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My Kind of Music: Whistle Stop with Kenny Dorham, Hank Mobley et al

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My Kind of Music: Whistle Stop with Kenny Dorham, Hank Mobley et al

Thursday October 27, 2016

It started snowing early this morning. First snow of the season. Cold day outside.  After a long day at work, what better way to unwind than listening to KENNY DORHAM (trumpet), in the good company of Hank Mobley (tenor sax), Kenny Drew (piano), Paul Chambers (bass) and Philly Joe Jones (drums)?

Born McKinley Howard Dorham in Fairfield, Texas on August 30, 1924, Kenny D. was a self-taught musician who played the trumpet and piano. His music making was masterful, at par with the better-known trumpeters like Lee Morgan, Freddie Hubbard and Donald Byrd.

Tonight, I chose WHISTLE STOP (BN ST-84063), Dorham’s first Blue Note recording as a leader, originally released in 1961.  First, the music:

Selections:

1. Philly Twist

2. Buffalo

3. Sunset

4. Whistle Stop

5. Sunrise in Mexico

6. Windmill

7. Dorham's Epitaph

Regardless of format or vinyl reissue I have listened to, Whistle Stop is always beautiful top tier bluesy hard-bop. All seven cuts are original compositions by Kenny Dorham.

At the time of the recording, Dorham and Mobley had already played together in the Jazz Messengers and, later, in Max Roach’s band (after the death of Clifford Brown in 1956.) The two men’s musical partnership and conversation comes through their horns with joyful confidence. 

Kenny Drew unobtrusively comps along and offers lovely piano solos. Paul Chambers and Philly Joe Jones, who were part of the Miles Davis Quintet that gave us Kind of Blue, propel the proceedings with power and unwavering rhythm. Of course, Drew, Chambers and Jones were the rhythm section on John Coltrane’s Blue Train (Blue Note BLP 1577).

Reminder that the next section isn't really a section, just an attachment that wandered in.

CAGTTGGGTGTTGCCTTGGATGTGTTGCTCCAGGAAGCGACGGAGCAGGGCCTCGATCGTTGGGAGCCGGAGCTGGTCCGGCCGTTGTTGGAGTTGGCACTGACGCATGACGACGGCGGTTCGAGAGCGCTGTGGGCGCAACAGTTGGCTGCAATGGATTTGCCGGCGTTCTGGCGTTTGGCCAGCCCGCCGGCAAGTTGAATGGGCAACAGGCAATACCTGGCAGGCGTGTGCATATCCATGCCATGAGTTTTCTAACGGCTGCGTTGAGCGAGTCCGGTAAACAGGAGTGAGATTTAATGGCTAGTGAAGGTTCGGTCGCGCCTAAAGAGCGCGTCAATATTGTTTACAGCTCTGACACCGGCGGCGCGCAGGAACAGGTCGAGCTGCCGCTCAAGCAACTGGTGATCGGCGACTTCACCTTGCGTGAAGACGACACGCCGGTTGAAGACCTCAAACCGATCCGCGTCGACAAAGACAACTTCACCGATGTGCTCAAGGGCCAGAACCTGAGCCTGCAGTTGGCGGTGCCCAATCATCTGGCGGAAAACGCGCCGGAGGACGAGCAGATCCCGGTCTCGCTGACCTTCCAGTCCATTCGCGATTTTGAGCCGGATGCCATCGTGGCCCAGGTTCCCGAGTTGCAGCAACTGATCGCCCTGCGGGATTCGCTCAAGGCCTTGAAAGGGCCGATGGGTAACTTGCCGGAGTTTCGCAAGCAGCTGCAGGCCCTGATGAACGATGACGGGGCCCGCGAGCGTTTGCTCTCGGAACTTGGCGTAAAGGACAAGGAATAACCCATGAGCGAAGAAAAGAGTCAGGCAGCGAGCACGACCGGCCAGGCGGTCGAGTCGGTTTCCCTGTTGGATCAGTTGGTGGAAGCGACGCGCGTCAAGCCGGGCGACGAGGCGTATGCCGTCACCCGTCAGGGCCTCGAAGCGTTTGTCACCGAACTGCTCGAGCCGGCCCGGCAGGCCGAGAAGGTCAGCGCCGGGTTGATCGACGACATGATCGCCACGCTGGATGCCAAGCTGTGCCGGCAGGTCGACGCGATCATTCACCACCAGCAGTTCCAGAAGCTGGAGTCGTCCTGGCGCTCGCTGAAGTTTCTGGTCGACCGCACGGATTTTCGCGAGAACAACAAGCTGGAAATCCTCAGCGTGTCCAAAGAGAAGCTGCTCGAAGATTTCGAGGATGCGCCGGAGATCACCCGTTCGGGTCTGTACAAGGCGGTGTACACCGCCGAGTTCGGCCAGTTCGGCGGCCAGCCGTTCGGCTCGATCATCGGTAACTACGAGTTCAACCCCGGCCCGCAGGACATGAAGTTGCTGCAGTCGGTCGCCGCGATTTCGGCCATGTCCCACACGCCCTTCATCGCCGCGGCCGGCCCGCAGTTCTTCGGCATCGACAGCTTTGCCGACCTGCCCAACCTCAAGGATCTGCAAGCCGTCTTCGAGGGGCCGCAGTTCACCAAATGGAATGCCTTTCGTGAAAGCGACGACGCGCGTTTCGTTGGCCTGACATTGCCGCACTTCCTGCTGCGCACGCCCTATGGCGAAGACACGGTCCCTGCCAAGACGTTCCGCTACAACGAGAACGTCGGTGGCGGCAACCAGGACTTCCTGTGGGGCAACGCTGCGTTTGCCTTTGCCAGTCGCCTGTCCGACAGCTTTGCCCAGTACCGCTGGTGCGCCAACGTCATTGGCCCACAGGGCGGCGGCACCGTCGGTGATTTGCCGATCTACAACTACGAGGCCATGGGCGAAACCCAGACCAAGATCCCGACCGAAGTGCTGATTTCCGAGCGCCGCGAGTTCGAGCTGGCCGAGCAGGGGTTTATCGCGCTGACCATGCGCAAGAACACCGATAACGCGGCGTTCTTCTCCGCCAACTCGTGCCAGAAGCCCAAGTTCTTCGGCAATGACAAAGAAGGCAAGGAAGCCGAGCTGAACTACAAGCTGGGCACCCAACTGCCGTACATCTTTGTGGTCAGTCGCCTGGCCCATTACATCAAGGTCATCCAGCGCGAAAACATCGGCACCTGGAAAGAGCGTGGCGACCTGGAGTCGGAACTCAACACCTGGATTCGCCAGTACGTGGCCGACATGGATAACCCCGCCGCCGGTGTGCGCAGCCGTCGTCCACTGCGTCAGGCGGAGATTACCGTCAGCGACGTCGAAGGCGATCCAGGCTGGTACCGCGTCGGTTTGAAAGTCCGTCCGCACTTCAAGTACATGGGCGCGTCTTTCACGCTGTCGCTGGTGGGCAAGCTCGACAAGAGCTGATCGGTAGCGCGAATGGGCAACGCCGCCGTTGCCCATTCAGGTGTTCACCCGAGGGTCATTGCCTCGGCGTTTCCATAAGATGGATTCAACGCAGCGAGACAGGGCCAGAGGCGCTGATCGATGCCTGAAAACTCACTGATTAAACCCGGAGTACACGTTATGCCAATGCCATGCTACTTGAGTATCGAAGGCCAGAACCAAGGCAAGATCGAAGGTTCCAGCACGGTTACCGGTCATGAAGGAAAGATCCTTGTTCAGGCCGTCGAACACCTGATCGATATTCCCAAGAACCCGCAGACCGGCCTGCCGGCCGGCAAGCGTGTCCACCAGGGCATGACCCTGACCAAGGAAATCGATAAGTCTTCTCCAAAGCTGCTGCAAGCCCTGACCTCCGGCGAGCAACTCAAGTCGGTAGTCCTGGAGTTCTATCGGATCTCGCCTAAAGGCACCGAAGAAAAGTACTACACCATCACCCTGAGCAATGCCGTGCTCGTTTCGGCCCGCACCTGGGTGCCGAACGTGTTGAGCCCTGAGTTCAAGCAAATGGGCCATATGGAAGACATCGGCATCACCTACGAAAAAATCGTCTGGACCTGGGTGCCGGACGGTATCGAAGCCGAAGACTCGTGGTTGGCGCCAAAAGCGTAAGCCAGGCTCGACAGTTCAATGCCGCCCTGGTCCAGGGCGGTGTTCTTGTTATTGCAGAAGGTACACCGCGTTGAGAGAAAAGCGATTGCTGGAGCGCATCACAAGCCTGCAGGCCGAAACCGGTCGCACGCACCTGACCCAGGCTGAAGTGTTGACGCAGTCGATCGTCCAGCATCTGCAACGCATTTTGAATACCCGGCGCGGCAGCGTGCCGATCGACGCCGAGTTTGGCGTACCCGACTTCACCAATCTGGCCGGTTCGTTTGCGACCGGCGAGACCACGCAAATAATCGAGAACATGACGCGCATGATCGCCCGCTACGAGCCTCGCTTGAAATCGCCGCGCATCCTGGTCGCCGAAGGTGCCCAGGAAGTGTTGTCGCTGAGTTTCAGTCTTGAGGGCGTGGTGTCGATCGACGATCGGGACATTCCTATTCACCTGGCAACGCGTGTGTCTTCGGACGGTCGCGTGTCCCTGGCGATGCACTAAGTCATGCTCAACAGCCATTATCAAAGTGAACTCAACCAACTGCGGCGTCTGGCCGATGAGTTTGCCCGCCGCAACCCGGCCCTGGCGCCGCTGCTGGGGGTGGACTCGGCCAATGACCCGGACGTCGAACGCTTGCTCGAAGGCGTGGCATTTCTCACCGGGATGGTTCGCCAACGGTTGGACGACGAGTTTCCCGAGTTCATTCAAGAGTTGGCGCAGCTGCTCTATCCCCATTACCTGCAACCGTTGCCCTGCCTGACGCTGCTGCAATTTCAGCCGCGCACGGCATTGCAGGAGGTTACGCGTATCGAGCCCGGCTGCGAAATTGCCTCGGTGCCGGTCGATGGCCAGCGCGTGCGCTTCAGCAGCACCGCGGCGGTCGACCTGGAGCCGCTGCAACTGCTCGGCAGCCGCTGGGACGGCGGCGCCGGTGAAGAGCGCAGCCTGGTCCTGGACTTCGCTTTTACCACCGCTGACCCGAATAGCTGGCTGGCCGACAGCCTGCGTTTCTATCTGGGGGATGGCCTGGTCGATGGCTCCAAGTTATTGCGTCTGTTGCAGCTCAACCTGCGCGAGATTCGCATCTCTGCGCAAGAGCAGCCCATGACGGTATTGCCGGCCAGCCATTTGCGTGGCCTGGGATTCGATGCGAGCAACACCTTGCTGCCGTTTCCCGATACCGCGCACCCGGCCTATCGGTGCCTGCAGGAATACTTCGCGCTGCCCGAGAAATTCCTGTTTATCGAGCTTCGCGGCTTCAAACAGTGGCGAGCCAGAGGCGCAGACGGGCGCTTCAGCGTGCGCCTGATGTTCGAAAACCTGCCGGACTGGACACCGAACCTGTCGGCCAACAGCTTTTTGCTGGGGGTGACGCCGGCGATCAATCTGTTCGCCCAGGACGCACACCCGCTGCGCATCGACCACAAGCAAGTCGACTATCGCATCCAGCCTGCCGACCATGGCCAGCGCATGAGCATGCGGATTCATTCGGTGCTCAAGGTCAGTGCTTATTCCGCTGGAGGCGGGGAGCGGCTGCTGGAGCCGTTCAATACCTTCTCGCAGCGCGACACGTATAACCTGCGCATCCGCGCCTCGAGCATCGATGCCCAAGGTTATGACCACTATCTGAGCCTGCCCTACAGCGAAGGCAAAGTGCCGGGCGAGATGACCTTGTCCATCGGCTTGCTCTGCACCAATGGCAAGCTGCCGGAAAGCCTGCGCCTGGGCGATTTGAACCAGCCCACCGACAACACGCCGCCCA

All the pieces on Whistle Stop are very enjoyable indeed. However, to my ears, Sunrise in Mexico tops them, perhaps because of Chambers’ steady, walking bass and Drew’s delicious melodies.

Now, the sound: Reissued as a numbered and limited edition of 2500 copies, the Analogue Productions edition was mastered by the celebrated Kevin Gray & Steve Hoffman at AcousTech, using original master tapes. Pressed on two 180g Virgin Vinyl LPs by Record Technology, Incorporated (RTI) in Camarillo, California, these 45 RPM records sound very good indeed, certainly much better than the CD (RVG series) version and downloads that I have heard. 

I have not listened to the Classic Records (2009) or the Japanese re-issues. I have certainly not listened to the original version from 1961.

What I also listened to tonight was a mint review copy of the upcoming 33 1/3 RPM reissue that Ron Rambach, owner of Music Matters Jazz, gave me when I visited him in Oxnard, California on Friday October 21, 2016.  The sound that emanates from this 180g virgin vinyl pressing! The musical revelation! This sounds clearer and more dynamic than the Analogue Productions set, with all instruments very distinct and yet together.

On “Buffalo”, one hears Chambers’ bass with a clarity that surpasses that on other reissues. The great blues playing sounds very fresh.  Mobley’s majestic, swinging, flawless and guttural tenor is in the big Texan mode.

Dorham’s trumpet has a fatness that recalls Clifford Brown.

This is essential Jazz music, presented by an outstanding unit led by a trumpeter who was not given the accolades he rightly deserved during his life. His premature death from kidney failure on December 5, 1972 robbed us of one of the most talented players and innovators. 

That Dorham died 10 months after Lee Morgan, another great Jazz trumpeter, was murdered by his wife was a double tragedy.  Fortunately, their music lives on, thanks to the work of those who recorded, preserved and reissued their work with meticulous attention to detail.

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